The province has added a new diagnostic tool that will speed up the detection of certain types of breast cancer by as much as five weeks.
Unveiled at a press conference this morning, the new $125,000 machine will allow local physicians to avoid sending away samples to Ontario for further testing once a cancer diagnosis is made. It means swifter treatment for some of the most virulent forms of breast cancer.
"This is a game-changer," Health Minister Theresa Oswald told reporters at the Diagnostic Services of Manitoba laboratory at St. Boniface General Hospital.
At the same time, the province is converting all its analog mammography machines to digital technology to speed up breast cancer screening and allow for better information sharing among experts. An estimated cost was not immediately available for the conversion process, which will replace traditional film images that, in some cases, would need to be shipped to a radiologist for assessment and then reported to the patient’s physician.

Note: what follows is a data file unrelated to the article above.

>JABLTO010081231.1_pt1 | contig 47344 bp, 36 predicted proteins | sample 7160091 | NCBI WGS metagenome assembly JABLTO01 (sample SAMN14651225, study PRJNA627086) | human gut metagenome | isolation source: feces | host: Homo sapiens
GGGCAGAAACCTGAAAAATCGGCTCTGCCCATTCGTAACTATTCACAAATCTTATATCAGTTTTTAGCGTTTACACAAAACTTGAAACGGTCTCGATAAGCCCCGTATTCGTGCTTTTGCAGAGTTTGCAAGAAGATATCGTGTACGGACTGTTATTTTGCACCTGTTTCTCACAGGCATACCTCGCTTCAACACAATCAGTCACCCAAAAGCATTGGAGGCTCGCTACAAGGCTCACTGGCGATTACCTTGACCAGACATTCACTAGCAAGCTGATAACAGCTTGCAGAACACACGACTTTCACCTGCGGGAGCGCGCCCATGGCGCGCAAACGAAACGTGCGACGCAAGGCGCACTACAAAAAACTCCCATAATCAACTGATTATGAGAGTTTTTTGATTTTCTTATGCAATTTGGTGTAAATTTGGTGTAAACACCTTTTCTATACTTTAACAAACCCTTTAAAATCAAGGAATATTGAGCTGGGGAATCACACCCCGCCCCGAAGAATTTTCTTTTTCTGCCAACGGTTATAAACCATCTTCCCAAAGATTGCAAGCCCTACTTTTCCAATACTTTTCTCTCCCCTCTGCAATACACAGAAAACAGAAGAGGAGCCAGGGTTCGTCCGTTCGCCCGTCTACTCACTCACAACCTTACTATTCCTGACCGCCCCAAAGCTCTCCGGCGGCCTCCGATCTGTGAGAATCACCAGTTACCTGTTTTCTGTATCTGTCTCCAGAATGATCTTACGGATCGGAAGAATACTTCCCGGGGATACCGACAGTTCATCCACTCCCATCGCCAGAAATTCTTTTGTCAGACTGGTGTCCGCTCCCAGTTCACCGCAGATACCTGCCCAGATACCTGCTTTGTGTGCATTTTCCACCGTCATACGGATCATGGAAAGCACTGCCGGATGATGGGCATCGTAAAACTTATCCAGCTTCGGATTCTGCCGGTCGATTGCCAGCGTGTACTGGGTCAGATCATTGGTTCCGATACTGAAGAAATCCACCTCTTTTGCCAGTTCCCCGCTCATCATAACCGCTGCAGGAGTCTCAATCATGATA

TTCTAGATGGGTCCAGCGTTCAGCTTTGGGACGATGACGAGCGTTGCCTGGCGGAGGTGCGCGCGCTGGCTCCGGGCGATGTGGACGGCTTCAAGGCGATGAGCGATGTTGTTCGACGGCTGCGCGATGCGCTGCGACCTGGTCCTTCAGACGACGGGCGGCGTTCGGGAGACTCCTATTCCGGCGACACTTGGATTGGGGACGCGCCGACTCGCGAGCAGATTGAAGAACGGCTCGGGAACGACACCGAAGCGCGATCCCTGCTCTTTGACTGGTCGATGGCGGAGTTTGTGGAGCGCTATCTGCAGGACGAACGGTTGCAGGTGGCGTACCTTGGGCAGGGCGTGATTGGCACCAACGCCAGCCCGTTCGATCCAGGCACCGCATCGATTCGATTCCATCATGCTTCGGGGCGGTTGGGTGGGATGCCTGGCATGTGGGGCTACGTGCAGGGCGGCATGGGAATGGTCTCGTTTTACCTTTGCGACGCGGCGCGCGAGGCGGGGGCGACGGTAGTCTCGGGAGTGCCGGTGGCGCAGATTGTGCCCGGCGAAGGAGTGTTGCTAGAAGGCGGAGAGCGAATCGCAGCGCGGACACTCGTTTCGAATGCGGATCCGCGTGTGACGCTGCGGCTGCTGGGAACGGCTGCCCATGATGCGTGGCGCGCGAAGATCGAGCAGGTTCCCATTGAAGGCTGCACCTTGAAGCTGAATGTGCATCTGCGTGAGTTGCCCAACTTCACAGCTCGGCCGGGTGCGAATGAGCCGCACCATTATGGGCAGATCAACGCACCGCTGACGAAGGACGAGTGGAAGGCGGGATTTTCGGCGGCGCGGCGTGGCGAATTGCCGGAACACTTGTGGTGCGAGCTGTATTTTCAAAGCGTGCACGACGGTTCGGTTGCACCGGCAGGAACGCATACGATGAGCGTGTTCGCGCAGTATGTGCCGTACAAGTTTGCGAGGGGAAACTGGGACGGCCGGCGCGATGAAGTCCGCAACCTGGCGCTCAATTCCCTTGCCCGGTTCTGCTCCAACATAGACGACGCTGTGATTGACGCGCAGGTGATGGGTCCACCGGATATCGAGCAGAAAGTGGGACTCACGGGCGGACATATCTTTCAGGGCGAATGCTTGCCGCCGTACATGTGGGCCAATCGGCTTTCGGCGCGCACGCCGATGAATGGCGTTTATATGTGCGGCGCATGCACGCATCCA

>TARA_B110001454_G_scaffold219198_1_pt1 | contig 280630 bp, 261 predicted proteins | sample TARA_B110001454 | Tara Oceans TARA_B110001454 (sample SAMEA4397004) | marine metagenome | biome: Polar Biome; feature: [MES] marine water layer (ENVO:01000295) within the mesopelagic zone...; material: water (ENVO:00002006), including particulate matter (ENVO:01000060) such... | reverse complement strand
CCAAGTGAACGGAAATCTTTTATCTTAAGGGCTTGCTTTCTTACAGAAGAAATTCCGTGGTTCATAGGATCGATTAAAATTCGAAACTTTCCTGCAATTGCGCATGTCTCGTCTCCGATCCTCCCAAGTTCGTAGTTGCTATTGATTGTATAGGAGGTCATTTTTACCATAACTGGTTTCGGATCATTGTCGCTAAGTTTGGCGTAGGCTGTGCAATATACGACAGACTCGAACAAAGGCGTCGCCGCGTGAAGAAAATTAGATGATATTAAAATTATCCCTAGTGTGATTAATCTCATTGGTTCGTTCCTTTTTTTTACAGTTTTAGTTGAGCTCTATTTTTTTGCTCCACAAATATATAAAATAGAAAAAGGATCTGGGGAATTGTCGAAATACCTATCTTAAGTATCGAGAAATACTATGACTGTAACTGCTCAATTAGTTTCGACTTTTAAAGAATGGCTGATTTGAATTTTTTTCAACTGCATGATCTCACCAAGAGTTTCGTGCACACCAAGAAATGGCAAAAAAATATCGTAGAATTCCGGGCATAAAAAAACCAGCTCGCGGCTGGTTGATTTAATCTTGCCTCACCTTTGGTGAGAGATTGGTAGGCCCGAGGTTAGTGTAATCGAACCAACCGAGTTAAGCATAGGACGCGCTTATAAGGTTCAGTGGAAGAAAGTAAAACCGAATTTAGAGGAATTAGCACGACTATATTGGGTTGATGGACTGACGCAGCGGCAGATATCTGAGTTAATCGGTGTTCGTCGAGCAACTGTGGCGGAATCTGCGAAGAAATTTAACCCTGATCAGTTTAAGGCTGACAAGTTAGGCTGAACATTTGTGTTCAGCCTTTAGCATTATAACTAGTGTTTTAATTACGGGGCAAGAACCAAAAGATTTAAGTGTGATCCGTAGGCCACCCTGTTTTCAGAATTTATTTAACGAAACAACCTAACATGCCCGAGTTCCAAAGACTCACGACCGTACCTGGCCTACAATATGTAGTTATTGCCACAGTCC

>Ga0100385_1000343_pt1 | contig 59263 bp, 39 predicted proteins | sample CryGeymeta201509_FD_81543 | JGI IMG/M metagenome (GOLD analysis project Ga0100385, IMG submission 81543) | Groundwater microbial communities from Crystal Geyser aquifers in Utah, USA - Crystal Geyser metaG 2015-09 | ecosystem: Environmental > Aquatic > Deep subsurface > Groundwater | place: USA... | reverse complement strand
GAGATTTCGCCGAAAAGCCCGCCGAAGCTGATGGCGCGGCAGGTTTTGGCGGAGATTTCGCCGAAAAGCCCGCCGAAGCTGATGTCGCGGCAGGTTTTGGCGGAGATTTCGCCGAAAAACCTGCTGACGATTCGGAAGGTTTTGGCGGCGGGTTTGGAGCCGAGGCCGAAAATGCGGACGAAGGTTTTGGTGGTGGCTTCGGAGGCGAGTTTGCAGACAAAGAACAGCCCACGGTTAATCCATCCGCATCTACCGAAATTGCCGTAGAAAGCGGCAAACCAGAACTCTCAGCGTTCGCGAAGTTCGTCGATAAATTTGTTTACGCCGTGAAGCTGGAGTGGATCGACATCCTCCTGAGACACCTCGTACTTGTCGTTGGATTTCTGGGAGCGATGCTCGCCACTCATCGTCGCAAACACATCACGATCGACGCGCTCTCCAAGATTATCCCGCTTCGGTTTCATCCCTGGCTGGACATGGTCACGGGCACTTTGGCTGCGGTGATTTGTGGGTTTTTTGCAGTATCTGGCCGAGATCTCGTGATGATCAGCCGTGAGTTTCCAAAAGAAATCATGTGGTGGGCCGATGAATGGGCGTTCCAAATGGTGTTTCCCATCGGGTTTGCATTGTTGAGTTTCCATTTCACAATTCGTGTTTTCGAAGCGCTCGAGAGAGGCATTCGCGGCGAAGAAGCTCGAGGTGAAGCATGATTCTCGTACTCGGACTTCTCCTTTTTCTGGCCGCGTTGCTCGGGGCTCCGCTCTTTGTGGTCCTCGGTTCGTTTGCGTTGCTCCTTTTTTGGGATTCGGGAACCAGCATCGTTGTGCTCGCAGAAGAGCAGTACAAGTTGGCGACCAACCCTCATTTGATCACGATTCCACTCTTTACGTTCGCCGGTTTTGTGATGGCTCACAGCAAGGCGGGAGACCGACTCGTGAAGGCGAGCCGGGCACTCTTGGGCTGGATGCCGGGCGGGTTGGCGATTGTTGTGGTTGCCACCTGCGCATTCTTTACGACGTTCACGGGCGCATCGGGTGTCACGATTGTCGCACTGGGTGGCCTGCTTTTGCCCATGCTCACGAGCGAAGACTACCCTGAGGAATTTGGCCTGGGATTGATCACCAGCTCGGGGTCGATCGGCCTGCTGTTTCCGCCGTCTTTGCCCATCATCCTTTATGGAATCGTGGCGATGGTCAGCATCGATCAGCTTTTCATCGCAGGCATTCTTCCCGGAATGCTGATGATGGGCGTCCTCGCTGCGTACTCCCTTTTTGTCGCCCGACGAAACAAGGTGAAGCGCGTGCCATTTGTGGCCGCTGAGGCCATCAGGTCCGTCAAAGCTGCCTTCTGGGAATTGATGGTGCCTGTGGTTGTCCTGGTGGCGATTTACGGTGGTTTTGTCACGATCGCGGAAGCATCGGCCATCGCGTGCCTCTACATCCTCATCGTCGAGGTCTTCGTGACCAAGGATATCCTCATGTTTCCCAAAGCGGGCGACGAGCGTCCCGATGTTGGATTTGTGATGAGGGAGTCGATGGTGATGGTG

The digital technology will ensure the new digital mammograms can be viewed and analysed by health-care providers across the province. The first digital machines are expected to be in place this year.
About 90,000 Manitobans have a mammogram every year. There are currently 18 analog machines at 10 sites plus two mobile devices.
Today’s announcement is part of a broader $40-million government strategy, initially announced in June 2011, to shorten the wait time from suspicion of cancer to treatment to under 60 days.
Each year, more than 6,100 Manitobans are diagnosed with cancer, while up to 10 times that number are suspected of having cancer and undergo testing before it’s ruled out.